And now the time comes to share with you the answer that was given by one Jewish sage to the traditional question: To whom is God speaking in Genesis 1:26? His answer was: “God is speaking to you, and to me—to everyone. He is saying to you: “If you agree, if you allow me into your heart, together – you and I – we will make a man (human) from you!”

[1] Ps.8:3-4

[2] Ps.8:5-6

[3] Genesis 9:4

[4] Exodus 12:7-23

[5] Leviticus 17:14


 If these articles whet your appetite for discovering the hidden treasures of the Hebrew Bible, or studying  in depth Parashat Shavua, along with New Testament insightsI would be happy to provide more information (and also a teacher’s discount for new students) regarding  eTeacher courses  ( .

If you like the  articles on this blog, you might enjoy also my books,  you  can get  them  from  my page:  . Also, Also,  my last book “Unlocking the Scriptures”, with the Hebrew insights into the Torah and  Jewish Background insights   into NT,  is available on Amazon:



About the author

Julia BlumJulia is a teacher and an author of several books on biblical topics. She teaches two biblical courses at the Israel Institute of Biblical Studies, “Discovering the Hebrew Bible” and “Jewish Background of the New Testament”, and writes Hebrew insights for these courses.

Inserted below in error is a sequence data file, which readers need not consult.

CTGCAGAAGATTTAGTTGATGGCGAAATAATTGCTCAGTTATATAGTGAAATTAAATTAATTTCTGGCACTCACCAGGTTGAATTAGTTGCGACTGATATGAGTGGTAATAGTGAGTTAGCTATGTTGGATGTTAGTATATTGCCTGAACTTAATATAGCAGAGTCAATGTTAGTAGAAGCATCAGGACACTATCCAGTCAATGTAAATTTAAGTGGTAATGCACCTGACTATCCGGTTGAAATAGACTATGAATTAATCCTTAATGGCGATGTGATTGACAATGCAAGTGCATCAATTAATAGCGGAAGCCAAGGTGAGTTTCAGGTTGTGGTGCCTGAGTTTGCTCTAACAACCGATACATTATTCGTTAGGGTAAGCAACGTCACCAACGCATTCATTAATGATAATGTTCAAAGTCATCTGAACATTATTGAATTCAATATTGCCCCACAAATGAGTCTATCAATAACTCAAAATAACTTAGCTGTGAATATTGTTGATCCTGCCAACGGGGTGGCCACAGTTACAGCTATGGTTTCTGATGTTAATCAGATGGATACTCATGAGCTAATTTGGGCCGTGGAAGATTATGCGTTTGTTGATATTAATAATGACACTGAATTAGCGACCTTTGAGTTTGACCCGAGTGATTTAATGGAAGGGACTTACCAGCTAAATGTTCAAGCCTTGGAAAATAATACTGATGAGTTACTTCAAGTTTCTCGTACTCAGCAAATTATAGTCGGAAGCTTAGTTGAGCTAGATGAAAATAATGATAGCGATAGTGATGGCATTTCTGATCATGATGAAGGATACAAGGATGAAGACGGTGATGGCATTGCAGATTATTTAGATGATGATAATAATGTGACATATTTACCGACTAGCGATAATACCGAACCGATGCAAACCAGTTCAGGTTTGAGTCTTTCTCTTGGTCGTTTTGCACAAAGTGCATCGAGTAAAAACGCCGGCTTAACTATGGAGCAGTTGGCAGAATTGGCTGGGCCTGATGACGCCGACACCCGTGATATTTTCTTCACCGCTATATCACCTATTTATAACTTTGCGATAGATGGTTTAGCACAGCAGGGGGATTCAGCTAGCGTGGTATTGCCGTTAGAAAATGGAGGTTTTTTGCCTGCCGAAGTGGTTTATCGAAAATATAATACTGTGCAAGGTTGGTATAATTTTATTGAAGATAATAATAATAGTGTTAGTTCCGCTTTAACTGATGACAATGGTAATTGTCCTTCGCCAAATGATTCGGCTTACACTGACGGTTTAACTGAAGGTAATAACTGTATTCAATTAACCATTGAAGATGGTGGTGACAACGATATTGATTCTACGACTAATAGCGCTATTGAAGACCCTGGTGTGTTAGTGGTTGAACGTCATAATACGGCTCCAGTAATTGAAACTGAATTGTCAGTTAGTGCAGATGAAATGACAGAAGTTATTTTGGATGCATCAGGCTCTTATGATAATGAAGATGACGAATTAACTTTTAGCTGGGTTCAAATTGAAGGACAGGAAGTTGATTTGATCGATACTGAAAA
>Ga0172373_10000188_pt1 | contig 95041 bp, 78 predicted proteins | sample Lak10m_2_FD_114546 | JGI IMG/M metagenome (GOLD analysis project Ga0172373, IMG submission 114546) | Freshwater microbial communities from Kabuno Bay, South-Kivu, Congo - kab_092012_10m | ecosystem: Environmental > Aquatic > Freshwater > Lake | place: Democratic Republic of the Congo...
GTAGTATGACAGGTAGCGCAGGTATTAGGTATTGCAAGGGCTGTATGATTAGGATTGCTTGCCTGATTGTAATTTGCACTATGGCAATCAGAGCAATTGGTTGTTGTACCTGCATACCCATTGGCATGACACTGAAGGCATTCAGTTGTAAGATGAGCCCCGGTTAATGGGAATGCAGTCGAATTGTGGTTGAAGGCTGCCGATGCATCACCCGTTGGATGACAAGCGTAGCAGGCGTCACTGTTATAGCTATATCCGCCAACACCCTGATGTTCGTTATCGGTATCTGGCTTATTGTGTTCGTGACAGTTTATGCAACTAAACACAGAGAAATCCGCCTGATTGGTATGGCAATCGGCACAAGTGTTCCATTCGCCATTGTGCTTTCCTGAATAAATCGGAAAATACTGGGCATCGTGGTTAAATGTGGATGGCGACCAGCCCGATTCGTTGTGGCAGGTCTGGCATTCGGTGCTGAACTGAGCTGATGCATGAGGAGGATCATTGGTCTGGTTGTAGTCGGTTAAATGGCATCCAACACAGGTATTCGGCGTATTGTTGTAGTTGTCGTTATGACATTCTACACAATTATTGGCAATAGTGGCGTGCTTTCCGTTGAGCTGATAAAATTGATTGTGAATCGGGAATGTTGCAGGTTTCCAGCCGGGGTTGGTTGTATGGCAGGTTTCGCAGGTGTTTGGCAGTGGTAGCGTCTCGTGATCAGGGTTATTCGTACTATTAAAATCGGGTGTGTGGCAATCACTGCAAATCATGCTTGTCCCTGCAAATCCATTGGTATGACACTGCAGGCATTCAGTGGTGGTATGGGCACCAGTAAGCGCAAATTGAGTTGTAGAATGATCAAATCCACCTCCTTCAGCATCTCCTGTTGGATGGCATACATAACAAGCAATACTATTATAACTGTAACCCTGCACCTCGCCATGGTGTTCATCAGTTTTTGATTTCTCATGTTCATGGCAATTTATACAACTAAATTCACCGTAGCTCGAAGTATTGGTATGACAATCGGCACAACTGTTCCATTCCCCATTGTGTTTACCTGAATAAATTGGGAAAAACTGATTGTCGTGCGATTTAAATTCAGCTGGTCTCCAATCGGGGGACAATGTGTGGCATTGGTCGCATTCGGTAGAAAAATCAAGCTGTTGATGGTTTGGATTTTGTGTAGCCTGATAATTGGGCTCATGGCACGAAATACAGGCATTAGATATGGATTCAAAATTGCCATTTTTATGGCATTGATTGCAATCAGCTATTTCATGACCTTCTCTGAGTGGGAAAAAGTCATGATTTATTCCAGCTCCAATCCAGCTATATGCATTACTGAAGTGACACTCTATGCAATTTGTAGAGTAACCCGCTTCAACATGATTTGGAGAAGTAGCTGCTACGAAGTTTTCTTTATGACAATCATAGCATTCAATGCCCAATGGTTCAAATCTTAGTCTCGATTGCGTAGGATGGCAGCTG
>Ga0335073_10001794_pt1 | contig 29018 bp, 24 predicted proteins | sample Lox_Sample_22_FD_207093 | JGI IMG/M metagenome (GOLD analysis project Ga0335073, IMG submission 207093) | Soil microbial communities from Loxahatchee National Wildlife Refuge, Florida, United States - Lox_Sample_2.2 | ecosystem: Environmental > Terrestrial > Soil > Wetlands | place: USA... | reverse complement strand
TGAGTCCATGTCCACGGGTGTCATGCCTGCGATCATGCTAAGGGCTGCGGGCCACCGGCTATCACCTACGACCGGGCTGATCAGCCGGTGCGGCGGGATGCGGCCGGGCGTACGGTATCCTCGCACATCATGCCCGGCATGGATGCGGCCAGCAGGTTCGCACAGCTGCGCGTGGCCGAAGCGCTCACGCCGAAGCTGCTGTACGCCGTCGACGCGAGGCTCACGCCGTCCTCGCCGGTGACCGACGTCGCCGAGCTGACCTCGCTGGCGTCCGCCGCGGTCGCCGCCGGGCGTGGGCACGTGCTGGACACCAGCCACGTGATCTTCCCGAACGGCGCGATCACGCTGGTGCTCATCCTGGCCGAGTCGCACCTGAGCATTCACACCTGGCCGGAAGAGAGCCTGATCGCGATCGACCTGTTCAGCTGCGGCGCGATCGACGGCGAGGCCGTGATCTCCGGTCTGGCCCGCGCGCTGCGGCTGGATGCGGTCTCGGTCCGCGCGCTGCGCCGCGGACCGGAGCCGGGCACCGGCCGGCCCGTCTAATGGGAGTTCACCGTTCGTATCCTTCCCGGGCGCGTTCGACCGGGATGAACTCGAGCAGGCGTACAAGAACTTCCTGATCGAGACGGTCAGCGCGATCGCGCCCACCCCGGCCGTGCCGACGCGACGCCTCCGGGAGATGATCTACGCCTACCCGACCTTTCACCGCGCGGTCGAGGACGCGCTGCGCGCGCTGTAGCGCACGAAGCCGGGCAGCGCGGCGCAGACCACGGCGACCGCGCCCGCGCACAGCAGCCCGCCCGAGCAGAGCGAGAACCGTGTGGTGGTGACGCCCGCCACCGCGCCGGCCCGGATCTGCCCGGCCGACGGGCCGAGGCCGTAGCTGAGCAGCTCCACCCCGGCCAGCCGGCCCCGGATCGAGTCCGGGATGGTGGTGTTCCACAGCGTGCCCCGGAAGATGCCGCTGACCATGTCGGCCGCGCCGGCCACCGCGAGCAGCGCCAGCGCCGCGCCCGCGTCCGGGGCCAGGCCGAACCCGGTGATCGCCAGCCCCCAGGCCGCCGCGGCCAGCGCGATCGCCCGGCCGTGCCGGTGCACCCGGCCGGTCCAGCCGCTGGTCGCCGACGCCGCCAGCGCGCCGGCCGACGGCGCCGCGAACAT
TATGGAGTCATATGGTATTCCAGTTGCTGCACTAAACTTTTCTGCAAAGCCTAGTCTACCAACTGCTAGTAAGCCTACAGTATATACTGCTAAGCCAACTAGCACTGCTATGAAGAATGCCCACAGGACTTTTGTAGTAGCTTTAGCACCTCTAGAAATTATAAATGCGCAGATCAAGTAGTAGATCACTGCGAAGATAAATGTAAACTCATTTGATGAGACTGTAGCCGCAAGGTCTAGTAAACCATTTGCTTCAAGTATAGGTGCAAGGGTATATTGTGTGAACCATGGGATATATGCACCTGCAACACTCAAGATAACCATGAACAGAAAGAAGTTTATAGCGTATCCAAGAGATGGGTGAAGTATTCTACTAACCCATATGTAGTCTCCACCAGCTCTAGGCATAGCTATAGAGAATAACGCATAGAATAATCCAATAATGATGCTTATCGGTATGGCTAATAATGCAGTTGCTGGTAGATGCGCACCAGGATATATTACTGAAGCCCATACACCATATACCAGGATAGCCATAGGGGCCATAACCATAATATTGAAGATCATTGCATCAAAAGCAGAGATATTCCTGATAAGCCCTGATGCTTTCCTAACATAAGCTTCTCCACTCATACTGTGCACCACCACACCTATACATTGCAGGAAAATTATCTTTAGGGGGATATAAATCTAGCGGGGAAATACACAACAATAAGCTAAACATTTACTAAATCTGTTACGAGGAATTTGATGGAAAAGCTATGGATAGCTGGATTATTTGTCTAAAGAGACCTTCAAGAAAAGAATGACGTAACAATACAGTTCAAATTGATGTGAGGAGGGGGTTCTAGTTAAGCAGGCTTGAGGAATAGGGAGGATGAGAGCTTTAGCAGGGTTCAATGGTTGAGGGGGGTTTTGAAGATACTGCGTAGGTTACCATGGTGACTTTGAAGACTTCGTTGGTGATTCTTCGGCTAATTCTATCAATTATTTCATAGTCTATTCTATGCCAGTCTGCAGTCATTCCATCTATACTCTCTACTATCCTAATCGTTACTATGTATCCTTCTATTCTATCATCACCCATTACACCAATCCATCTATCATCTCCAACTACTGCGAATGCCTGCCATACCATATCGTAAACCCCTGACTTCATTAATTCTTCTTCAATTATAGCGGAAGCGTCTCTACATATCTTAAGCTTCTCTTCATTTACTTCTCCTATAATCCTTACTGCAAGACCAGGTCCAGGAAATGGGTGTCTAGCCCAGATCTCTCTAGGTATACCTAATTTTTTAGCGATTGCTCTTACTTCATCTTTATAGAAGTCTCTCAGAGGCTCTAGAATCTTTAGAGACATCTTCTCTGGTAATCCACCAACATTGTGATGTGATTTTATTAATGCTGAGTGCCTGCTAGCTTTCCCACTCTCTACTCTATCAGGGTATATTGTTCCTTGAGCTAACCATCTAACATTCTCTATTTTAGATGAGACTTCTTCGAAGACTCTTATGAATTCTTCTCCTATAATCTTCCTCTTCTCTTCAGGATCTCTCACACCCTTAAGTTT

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  1. Troy McClure

    Julia, I had a thought about Adam being Dam – a creature of blood. I am thinking of David, when he wanted to build God a temple and God told him no because he was a man of blood and the task went to Solomon. Does that have any connection to this?

    1. Julia Blum

      It’s a very profound thought Troy, I’ve never thought about this connection before. It seems that this “bloody aspect ” of a man , being part of His original design and visible already in the name of Adam, still has to be cleansed and redeemed – and that’s what we see in the story you mentioned. The story of the Temple that God didn’t let David to build, is actually a statement: a man of blood as he is, is not “compatible” with God’s holy sanctuary.

  2. Elizabeth

    Hi Julia:
    Could you please explain me better your last statement about with who God’s speaking?. I’m christian trying to find the Hebrew roots of the word of God. I sensed this explanation will irreversible impact my vision

    God bless you



  4. Rick

    The interpretation you suggest at the end is very enlightening. Why wouldn’t He consult with love of His heart; His beautiful bride. I believe Proverbs 8:30-31 testifies to this.

    1. Julia Blum

      Thank you, Rick. Personally, I really like this interpretation, that’s why I wanted to share it with my readers.

  5. Michael Toliver

    Michael – This is the subject I am ministering on in our church, especially verse 26. Anything you care to share about being made in God’s image and we having been given dominion over creation. God bless!

    1. Julia Blum

      Hi Michael, my next post on Thursday) will have a lot about being made in God’s image, so – stay tuned!

  6. George

    Thank you so much for the wonderful insight,

    1. Julia Blum

      Thank you George for your kind words!